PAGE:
Medicare Fraud Is ‘Incredibly Easy,’ Congress Hears
Aghaegbune “Ike” Odelugo fraudulently billed Medicare for nearly $10 million worth of medical equipment between 2005 and 2008. On Wednesday, a repentant Odelugo spoke before a congressional subcommittee about how simple it was to commit his crime — and what Medicare could do to make it more difficult.
Odelugo, who was convicted in April and is cooperating with authorities while he awaits sentencing, spoke during a crowded day of three congressional hearings on Medicare fraud. He told members of the House Ways and Means Oversight subcommittee that it took him less than a month to put his fraud scheme into practice.
“[Medical equipment] fraud is incredibly easy to commit,” he said. “The primary skill required to do it successfully is knowledge of basic data entry on a computer.”
Medicare has no official estimate of the amount of money lost to fraud each year, but outside estimates put the number in the tens of billions — a “60 Minutes” estimated about $60 billion in 2009.
The issue has gained new prominence this year, as President Obama and others have emphasized that provisions in the health reform law that aim to curb Medicare fraud are a key money-saving part of the bill.
At the hearings Wednesday, the politics of health reform made an appearance.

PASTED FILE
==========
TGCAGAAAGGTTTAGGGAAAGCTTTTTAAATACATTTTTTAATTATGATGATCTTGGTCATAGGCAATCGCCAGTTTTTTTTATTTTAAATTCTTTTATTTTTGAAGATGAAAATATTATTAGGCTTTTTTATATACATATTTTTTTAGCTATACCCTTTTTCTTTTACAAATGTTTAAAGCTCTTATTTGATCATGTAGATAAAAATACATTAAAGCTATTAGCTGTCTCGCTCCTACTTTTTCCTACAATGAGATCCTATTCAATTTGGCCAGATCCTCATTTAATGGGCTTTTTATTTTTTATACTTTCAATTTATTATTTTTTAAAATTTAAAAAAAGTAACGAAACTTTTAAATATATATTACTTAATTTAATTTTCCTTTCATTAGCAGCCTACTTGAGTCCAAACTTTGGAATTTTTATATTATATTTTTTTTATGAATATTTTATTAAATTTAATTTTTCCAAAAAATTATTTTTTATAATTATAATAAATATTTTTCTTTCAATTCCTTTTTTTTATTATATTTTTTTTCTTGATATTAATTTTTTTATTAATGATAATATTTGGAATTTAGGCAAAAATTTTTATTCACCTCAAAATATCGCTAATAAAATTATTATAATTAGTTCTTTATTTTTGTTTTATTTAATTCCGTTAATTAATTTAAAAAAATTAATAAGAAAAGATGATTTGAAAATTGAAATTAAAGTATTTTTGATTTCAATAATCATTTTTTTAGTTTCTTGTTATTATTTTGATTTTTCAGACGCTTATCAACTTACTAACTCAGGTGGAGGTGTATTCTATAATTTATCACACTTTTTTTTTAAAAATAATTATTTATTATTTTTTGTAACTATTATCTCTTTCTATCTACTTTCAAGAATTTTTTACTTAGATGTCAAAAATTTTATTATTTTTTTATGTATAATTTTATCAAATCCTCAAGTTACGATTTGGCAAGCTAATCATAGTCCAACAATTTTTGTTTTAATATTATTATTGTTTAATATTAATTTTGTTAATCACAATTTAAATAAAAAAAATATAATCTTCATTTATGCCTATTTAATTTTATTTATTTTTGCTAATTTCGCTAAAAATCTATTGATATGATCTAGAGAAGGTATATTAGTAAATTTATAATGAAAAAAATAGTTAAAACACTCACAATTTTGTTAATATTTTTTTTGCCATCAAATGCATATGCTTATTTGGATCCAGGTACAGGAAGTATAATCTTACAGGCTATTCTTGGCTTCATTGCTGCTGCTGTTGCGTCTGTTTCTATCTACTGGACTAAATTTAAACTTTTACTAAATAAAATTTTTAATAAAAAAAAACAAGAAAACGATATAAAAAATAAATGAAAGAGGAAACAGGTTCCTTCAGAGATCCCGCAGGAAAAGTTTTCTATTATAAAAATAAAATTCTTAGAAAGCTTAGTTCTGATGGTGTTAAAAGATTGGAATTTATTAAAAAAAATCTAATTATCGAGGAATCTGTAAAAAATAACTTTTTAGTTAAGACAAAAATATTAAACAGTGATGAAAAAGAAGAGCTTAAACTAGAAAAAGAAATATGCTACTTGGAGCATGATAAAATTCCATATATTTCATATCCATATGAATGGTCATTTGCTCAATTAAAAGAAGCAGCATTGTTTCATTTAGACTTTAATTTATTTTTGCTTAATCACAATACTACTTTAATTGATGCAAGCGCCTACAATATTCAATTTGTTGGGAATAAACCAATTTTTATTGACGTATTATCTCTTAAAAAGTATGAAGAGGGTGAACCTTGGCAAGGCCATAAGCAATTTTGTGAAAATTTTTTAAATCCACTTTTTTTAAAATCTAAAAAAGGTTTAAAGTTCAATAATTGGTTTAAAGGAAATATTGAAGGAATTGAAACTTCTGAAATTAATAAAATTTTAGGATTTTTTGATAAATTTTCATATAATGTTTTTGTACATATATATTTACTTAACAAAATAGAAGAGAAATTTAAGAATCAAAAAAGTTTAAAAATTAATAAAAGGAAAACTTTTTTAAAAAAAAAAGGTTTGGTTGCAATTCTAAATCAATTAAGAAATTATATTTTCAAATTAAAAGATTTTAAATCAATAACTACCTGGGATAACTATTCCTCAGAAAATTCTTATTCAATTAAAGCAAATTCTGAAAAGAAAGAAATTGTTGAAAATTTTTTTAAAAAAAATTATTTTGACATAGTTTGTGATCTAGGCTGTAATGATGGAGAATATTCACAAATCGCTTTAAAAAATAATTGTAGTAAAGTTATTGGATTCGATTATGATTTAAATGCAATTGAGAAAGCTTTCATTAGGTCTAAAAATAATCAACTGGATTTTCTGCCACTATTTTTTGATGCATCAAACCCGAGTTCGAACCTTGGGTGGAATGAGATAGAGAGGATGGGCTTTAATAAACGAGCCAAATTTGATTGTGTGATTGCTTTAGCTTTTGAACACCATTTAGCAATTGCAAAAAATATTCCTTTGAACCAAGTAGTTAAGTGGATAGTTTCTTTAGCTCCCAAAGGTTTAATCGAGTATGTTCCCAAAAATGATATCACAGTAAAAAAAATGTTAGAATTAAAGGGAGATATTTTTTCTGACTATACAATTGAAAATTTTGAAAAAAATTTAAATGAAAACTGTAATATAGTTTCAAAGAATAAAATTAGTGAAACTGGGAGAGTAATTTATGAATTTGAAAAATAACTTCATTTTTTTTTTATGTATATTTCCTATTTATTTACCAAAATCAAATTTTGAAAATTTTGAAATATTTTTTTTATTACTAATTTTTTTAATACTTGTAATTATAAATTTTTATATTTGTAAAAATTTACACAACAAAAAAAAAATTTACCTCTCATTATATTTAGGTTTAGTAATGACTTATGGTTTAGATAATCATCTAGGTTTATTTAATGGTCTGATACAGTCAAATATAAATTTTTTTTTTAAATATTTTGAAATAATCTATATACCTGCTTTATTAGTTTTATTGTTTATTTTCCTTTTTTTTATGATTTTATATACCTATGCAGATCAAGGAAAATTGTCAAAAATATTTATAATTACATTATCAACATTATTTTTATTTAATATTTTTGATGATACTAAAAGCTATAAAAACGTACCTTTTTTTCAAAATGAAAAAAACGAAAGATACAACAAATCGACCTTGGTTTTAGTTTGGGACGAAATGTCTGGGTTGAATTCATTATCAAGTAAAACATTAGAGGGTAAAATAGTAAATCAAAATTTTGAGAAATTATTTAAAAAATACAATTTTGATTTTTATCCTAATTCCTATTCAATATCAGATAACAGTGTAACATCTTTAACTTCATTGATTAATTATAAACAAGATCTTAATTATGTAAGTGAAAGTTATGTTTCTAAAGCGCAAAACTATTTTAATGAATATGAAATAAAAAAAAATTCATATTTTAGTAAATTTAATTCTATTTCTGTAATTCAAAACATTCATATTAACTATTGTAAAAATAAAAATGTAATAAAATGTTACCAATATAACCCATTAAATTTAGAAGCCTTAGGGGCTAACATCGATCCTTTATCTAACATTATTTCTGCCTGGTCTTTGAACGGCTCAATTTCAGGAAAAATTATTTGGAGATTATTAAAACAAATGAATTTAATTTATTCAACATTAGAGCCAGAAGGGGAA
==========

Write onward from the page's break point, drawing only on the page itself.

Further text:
Republican Rep. Charles Boustany of Louisiana, chair of the Ways and Means oversight subcommittee, said in his prepared remarks “While the Affordable Care Act included some new anti-fraud provisions, it left a lot of suggestions by the Office of Inspector General, Government Accountability Office, and Members of Congress from both parties on the cutting room floor. At the same time, the law created a host of new health care spending programs. The Congressional Budget Office estimates these new programs will cost $940 billion over the next ten years, and much more after that. CBO has estimated the Act’s anti-fraud provisions would save about $5.8 billion over the next ten years. That’s less than one percent of the expected fraud against federal health care programs during the same period.”
But Peter Budetti, director of the Center for Program Integrity at the Centers for Medicare and Medicaid Services, told the House Ways and Means Committee and the Senate Finance Committee that the law is already making a difference, allowing Medicare to move away from a “pay and chase” model of fighting fraud. Instead of paying claims and then later fighting to get that money back, Budetti said, Medicare is gaining more flexibility to keep fraudulent health care billing out of the system.
Health correspondent Betty Ann Bowser wrote a personal take on Medicare fraud last week.
Also on Wednesday, Sens. Charles Grassley, R-Iowa, and Ron Wyden, D-Oregon, introduced a bipartisan bill to allow public access to a Medicare claims database that details what every provider earns from Medicare.
“The bad actors might be dissuaded if they knew their actions were subject to the light of day,” Grassley said in a statement.
Courts have ruled against opening the database because of privacy concerns, the Wall Street Journal explains.
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